Exactly, paint buttons or button area (with button color) then mask off buttons and paint body (with body color). The gap around the buttons should not be a problem unless it is really big. In that case I would just let it be and just go with masking off the buttons only. There was a gap on the shutter release and it turned out alright with just an extra coat.
thanks, what if i want to have the buttons and body in the same colour? then i can skip the button-masking part?
That is what I did. Don't try to hand-paint it though, that did not work well for me.
Thanks! I will definitely post some pictures after I try it out one day!
Good luck!
Nice color at least the camera isn't an embarrassing color like pink.
I was considering pink but could not find a good pink.
Not the colour I'd choose but great job, got my trusty 10D right beside me, how many shots did you take before the shutter broke? This one's hitting 10K and needs a service...
I bought this one used, so I don't know how many were on it then, but I had it for about a year and probably managed to put at least 20k to 30k shots on it before it gave out. I loved this thing. Now seeing as how successful the paint job was I am considering getting the shutter fixed.
it should be able to tell you, though I don't know what happens to sequential image naming at the 10K mark, if it rolls over or gets named IMG_10001... <br><br>That's sounding like good news though, the paint job looks really well done and certainly makes the camera your own, granted I've never seen anyone with another 10D in their hand...
I think that the 1D series has folders that go up rather than how the 10D just goes back to img_0001. I guess that a way to check that would be to go into where you have your pictures stored and search for how many 0001 pictures there are from your camera.
Odd, my 10D saves so many in a numbered folder, makes a new one then continues the image names in sequence, I assume it goes back one though...
I've never looked too closely at all the folders and file numbers, but I think it would be interesting just to see how many shots this camera went though.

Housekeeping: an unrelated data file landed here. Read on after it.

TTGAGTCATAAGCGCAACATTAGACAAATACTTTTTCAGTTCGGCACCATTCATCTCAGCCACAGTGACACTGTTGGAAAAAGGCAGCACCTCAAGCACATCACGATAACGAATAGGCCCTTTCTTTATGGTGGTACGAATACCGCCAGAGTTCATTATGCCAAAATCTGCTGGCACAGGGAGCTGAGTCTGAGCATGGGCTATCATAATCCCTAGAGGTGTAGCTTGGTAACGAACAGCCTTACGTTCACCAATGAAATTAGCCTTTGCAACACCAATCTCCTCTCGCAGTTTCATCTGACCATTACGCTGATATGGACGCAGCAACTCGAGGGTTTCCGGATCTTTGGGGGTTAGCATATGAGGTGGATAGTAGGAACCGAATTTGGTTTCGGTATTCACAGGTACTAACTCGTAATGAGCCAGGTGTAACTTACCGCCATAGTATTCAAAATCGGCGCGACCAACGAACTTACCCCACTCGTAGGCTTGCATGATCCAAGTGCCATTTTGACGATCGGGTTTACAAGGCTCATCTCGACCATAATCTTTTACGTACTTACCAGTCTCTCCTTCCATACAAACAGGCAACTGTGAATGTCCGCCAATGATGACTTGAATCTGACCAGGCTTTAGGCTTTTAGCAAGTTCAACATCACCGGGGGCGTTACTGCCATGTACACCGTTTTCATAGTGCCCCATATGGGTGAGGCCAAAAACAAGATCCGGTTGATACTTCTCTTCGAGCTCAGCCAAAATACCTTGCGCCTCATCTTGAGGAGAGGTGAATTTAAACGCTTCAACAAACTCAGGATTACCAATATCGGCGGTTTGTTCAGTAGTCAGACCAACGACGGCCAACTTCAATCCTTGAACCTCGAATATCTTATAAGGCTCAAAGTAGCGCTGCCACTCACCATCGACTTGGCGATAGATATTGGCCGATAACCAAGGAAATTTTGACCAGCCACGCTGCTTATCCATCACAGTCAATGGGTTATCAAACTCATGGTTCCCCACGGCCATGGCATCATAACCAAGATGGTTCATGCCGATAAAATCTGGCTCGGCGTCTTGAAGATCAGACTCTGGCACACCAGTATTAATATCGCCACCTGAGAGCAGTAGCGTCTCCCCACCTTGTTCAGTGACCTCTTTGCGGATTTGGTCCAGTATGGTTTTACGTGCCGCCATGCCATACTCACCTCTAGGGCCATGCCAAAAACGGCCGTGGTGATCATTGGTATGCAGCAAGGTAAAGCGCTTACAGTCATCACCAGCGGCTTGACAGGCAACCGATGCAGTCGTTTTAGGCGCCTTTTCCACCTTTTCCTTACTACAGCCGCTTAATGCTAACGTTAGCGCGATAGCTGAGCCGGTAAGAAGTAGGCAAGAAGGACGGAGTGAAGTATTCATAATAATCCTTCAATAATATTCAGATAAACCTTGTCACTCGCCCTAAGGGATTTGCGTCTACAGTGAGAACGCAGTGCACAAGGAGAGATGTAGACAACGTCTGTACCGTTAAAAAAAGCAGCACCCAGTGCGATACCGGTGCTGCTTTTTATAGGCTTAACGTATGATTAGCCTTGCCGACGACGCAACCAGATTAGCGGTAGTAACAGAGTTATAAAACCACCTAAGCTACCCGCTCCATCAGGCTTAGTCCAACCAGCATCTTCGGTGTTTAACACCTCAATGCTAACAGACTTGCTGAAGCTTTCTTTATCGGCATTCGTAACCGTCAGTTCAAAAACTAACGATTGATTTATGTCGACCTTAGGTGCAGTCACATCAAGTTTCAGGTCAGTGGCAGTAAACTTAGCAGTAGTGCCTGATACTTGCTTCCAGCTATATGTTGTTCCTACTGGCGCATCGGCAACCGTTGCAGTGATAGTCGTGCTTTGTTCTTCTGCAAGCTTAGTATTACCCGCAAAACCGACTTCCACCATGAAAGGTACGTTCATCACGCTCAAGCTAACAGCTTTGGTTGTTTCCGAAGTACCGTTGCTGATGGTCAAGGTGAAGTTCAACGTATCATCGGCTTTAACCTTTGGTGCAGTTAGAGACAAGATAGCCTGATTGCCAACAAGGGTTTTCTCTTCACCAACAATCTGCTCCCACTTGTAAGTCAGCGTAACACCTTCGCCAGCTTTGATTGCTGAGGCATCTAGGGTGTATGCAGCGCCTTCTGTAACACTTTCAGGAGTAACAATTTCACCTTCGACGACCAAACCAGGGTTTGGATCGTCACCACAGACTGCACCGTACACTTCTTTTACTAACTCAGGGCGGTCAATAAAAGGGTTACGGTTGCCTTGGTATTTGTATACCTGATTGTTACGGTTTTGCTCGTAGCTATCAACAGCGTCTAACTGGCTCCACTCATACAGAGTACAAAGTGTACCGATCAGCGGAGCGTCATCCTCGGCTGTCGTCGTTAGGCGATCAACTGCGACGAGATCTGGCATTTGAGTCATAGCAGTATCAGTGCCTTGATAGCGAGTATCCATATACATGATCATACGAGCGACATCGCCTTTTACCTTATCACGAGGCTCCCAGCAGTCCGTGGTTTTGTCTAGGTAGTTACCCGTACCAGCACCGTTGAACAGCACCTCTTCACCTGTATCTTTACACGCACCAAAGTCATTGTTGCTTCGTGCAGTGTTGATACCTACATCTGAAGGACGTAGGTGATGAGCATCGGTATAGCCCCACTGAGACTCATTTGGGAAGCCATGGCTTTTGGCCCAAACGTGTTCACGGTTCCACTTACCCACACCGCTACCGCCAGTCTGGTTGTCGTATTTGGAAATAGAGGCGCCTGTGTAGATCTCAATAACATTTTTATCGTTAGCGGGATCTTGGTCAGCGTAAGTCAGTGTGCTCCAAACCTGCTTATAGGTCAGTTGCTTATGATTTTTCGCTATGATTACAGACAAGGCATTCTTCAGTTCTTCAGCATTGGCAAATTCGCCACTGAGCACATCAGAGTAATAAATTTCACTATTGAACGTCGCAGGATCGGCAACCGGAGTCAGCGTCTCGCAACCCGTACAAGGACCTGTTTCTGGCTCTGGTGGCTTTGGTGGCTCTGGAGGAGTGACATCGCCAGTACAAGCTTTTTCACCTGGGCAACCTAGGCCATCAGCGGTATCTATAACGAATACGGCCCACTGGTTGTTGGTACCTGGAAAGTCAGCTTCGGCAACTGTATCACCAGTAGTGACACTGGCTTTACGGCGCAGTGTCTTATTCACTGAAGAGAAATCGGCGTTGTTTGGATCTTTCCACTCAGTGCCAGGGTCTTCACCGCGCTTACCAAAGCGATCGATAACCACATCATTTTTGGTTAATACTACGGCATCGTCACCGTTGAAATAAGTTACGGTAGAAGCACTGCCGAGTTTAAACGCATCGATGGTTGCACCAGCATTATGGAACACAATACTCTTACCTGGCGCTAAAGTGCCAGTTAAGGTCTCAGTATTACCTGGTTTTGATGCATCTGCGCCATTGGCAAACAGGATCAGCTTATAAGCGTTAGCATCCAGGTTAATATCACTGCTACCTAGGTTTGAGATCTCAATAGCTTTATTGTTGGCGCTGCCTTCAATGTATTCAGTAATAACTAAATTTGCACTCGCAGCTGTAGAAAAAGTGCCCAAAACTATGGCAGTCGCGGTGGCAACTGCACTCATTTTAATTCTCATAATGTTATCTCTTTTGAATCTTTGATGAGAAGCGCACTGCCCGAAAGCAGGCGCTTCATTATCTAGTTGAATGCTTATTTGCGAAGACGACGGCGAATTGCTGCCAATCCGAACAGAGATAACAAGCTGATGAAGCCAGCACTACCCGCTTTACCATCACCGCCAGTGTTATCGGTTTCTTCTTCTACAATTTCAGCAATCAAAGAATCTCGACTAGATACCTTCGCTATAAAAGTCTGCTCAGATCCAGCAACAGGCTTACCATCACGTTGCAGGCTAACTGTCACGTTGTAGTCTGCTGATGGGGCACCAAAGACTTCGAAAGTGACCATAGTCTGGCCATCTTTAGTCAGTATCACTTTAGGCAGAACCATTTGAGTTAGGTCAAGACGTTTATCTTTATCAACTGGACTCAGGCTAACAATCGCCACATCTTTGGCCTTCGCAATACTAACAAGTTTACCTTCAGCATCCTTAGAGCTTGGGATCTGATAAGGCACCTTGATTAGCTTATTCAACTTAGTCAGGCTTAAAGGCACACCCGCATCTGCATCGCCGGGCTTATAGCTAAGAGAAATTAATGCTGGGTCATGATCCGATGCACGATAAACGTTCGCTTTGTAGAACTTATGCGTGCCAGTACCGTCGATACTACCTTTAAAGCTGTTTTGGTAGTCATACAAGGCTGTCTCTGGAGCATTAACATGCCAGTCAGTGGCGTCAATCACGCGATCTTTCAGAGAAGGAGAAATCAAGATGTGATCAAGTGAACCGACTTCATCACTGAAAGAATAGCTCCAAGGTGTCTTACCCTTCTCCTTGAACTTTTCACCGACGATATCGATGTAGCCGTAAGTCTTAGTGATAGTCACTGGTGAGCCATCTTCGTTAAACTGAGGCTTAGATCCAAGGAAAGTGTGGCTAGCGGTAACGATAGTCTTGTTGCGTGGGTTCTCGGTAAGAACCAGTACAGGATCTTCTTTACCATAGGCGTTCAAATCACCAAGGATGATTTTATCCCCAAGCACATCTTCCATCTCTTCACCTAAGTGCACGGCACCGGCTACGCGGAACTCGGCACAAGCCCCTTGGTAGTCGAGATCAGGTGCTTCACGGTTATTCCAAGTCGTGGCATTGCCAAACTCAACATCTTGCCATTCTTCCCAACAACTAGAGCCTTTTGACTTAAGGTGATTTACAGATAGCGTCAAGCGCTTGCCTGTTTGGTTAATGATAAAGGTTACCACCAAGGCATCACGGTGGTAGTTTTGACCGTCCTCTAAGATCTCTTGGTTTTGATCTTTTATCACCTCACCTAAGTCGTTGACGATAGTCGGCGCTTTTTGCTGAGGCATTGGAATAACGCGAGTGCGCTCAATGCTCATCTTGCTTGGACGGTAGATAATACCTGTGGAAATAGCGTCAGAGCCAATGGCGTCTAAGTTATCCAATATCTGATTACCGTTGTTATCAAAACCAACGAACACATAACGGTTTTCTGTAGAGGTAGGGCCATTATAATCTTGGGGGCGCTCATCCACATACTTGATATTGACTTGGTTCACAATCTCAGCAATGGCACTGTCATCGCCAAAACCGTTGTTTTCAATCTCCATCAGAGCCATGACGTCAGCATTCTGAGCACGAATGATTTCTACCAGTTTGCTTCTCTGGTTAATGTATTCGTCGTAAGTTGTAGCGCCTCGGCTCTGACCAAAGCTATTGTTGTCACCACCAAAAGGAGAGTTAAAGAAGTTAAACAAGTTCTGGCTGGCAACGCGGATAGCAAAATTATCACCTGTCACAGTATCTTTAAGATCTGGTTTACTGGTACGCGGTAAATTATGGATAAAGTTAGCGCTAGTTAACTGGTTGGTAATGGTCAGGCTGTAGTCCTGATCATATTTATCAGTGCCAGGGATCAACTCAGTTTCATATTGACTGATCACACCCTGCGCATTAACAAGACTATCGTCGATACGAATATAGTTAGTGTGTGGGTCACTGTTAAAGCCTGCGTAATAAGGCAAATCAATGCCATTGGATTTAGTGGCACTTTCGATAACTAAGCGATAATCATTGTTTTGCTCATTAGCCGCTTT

I notice it often because of the way I organise my shots from shoots in to folders, along with the way I open, edit/crop save the good ones... When you hit info on an image in the camera playback mode I just noticed it shows you a folder number and an image number in the top right, maybe that knows...
I just checked mine and it says 101-0112. So assuming that is accurate, it died right when it was said to. I wonder if it would work to load on some of my first photos taken on it to see how many I got off it.
Don't know, it must roll over for both though because mine's 292-9273...
I don't remember mine ever numbering past 4000. I may be wrong because I haven't used it in a while, but I'll check.
I have the suspicion we're getting awful curious about something unimportant, however when I get round to service time I'll ask if the camera keeps track...
Sounds good. Hopefully it will be a while until that is needed though.
My friend, I admire your courage!<br>Although the result looks nice in a surrealistic sense, the combination of DSLR, x-acto knife, spay paint and super glue is atrocious! <br>You may use this object to scare amateur photographers and to cause a heart stroke to professionals!
I am realizing that the simplicity of this may definitely scare off people, but I'm sure there will eventually be one or two brave fellows who can have the courage (or heartlessness) to paint their camera.
actually i think this would be a good theft deterrent.<br>i did a similar thing to a kodak easy share i used to keep in my car.<br>door locks were broken and i know my car was rummaged in a few times but no one ever stole the camera
I would call this a &quot;daring&quot; project.<br>Nice nevertheless.
Looks awesome =)<br>Great 'able

About This Instructable




Bio: "Logic is the beginning of wisdom; not the end" - Spock
More by jacco1997:PVC Desktop Organizer Hidden Sleeve Business Card Dispenser Bamboo bike stand and fender 
Add instructable to: